The hooks may be arranged to receive the front and rear wheels in a transverse direction.
Thus, it is one object of at least one embodiment of the invention to provide improved loading of the bike rack. The transverse opening of the wheel hooks and the track structure combine to promote a comfortable loading posture in which the bicycle is swung from one side onto the hooks keeping the wheels away from the user's clothing and avoiding the need to awkwardly straddle the bicycle to lift it into position. The sliding tracks provide sufficient separation between the bicycle being loaded or unloaded and previously stored bicycles, while later allowing the bicycle to be moved into a compact storage configuration against the other bicycles.
The longitudinal tracks may provide an upper surface mountable flush against a support surface in parallel spaced-apart configuration.
Thus, it is one object of at least one embodiment of the invention to provide a track structure that allows the rack to be mounted flush to a ceiling out of the way without the need for intervening hangers.
The sliding captive supports may be wheels held within downwardly facing C-channels of the longitudinal tracks.
Thus it is another object of at least one embodiment of the invention to provide a track that may be readily formed by extrusion or rolling, and a low friction rolling mechanism which may be covered by the track protecting the wheels from dirt and interference.
The wheel hooks may be adjustable in separation.
Another object of at least one embodiment of the invention is, therefore, to accommodate bicycles of different wheelbases.
The longitudinal channel may have end stops preventing wheels from being removed from the channels.
Thus it is another object of at least one embodiment of the invention to allow simple use of the device without concern about the dislodgement of the wheels.
The transverse members attach pivotally to the captive supports.
Thus it is another object of the invention to allow movement of the transverse members from one end without camming of the transverse member or the need to have outrigger structure to hold the transverse member perfectly at right angles to the longitudinal tracks.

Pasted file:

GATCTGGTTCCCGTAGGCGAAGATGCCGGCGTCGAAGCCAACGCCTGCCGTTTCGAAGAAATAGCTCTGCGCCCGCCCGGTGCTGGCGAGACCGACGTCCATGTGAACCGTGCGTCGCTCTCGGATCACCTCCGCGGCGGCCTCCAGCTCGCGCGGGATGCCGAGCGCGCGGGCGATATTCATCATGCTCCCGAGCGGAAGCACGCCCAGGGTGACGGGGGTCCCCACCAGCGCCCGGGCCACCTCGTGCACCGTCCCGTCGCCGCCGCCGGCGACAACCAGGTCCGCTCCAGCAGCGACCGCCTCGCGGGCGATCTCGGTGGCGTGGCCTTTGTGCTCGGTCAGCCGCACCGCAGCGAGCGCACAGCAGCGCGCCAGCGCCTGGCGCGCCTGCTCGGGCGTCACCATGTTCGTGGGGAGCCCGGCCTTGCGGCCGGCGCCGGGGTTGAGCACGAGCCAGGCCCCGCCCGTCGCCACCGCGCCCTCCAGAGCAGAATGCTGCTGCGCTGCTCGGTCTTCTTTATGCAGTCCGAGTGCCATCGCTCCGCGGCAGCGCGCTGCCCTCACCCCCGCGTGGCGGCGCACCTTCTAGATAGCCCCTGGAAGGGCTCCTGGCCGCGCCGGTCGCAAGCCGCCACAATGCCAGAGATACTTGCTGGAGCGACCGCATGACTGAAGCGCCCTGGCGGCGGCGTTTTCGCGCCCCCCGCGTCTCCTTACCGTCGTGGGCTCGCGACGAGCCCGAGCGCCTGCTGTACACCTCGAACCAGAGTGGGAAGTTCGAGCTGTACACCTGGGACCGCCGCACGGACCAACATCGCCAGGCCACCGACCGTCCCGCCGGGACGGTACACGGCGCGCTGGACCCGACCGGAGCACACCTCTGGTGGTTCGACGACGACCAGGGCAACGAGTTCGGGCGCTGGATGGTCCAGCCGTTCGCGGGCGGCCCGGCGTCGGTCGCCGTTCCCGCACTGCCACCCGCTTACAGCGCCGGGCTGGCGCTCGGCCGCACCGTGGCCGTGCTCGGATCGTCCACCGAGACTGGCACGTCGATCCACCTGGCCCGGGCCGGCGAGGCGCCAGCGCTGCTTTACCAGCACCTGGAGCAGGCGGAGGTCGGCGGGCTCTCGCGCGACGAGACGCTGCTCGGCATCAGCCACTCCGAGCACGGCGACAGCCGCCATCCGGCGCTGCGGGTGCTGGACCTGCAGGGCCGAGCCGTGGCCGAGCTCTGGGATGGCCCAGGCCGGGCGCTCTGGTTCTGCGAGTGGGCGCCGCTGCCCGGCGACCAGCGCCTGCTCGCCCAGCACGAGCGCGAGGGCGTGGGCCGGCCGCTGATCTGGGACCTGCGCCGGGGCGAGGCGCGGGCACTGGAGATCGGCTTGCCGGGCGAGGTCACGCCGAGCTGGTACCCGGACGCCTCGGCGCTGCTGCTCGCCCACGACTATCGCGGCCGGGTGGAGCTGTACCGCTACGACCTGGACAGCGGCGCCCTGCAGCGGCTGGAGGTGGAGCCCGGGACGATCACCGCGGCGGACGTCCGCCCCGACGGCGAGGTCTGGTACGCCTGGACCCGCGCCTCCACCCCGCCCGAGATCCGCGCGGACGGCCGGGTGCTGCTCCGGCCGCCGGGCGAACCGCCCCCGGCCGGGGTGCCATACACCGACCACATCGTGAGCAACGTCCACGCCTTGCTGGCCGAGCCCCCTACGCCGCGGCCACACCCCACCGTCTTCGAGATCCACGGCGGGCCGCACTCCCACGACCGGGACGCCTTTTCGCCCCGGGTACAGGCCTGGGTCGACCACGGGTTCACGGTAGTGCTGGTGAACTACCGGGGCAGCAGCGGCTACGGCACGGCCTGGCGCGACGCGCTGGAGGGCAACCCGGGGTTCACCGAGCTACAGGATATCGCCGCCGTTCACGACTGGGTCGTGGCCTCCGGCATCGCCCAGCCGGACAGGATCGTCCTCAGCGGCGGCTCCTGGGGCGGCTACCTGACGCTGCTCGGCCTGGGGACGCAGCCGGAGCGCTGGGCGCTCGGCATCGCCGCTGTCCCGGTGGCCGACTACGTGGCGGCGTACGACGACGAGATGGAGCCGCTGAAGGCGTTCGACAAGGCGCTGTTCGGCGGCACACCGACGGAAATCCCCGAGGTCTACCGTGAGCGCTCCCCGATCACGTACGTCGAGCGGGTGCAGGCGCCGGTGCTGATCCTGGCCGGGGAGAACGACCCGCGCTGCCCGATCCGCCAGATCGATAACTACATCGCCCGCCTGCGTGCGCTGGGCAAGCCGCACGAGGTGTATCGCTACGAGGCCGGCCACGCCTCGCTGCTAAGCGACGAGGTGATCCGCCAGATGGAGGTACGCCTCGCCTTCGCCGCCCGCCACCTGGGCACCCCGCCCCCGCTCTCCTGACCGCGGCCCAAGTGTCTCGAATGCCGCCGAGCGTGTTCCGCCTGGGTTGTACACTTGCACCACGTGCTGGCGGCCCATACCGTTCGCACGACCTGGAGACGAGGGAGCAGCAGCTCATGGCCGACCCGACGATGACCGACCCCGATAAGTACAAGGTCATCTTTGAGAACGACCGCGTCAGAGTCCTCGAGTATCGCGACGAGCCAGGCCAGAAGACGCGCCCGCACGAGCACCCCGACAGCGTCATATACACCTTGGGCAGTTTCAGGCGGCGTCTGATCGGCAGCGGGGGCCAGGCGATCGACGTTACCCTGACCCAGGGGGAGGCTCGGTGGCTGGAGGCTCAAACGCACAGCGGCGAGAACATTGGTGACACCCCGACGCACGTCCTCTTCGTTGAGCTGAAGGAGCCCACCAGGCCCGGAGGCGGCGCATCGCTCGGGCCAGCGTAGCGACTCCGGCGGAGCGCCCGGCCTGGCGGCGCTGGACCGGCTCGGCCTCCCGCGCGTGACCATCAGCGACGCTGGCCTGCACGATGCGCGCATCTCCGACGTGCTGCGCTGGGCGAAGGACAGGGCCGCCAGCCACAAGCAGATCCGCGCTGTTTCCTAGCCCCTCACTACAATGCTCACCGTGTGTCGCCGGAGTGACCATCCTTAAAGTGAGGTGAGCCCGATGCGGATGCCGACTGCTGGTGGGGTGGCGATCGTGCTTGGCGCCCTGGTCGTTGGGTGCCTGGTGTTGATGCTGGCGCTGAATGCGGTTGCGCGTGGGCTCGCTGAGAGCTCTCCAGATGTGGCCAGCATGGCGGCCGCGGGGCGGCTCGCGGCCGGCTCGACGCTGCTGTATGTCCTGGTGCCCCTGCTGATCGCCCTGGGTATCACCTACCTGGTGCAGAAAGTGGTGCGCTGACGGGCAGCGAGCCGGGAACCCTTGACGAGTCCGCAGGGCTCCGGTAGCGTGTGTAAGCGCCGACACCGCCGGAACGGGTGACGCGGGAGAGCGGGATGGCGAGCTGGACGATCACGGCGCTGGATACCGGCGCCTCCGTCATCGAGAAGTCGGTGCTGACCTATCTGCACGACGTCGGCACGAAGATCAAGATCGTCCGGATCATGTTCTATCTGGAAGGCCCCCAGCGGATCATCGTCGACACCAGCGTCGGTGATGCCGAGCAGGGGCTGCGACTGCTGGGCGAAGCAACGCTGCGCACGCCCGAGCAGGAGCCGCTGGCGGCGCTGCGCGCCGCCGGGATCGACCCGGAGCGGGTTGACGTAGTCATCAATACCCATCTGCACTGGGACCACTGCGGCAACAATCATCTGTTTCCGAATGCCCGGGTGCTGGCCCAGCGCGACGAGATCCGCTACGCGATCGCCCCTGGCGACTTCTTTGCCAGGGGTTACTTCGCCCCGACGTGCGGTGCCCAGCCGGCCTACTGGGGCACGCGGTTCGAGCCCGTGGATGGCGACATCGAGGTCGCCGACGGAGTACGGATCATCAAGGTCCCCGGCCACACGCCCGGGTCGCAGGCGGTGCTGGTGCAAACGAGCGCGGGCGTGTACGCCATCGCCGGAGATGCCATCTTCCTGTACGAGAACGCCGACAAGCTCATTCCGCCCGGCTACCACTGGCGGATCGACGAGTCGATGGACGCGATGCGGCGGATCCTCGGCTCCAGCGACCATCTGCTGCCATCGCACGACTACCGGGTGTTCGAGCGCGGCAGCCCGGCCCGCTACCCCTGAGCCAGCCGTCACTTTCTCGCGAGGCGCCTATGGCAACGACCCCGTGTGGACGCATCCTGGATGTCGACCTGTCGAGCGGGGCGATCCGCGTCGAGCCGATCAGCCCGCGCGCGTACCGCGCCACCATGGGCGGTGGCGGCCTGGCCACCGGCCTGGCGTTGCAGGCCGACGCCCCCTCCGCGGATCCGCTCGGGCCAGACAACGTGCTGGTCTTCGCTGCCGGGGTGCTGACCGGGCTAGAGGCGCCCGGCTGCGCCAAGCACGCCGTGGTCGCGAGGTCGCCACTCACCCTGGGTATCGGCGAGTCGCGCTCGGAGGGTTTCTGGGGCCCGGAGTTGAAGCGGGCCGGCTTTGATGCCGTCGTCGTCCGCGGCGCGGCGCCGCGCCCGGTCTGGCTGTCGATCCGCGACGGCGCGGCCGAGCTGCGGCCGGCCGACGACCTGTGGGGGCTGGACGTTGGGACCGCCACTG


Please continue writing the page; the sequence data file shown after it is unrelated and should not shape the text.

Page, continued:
These particular objects and advantages may apply to only some embodiments falling within the claims and thus do not define the scope of the invention.
BRIEF DESCRIPTION OF THE DRAWINGS
FIG. 1 is a perspective view in cut away of the present invention as mounted to a ceiling showing two different orientations of joists in the ceiling and showing several bicycles inverted beneath the rack as supported by wheel hooks;
FIG. 2 is a simplified elevational view of a garage showing the loading of a bicycle at a convenient location removed from previously loaded bicycles positioned in a previously unused space over other stored materials on the floor;
FIG. 3 is a cross-section along line 33 of FIG. 1 showing the support of the transverse bar on a trolley held in a longitudinal track, the latter which may be attached to ceiling joists or the like; and
FIG. 4 is a plan view of two transverse bars supported on longitudinal tracks showing camming forces generating when the transverse bar is moved from one end.
DETAILED DESCRIPTION OF THE PREFERRED EMBODIMENT
Referring now to FIG. 1, a bicycle rack 10 of the present invention may include two longitudinal tracks 12 having upper surfaces 14 which may be mounted adjacent to a ceiling 16.
The longitudinal tracks 12 may be attached, for example, to joists 18 or 18′ within the ceiling 16 or exposed without intervening material such as drywall. When the joists 18 are running longitudinally, the individual longitudinal tracks 12 may be aligned with a joist 18 and attached thereto or to stringers inserted between the joists 18. When the joists 18′ are running transversely, the longitudinal tracks 12 may be attached spanning the joists 18′. A plurality of holes 20 on the upper surfaces 14 of the longitudinal tracks 12 are spaced to accommodate many joist spacings.
The longitudinal tracks 12, when attached to the ceiling, are spaced apart and parallel. Together, the longitudinal tracks 12 support a number of transverse bars 22 (being one form of a transverse member) extending beneath and generally perpendicularly to the longitudinal tracks 12 to span longitudinal tracks 12. The transverse bars 22 may have a length greater than the separation of the longitudinal tracks 12 to accommodate the trade off between bicycle length and joist separation.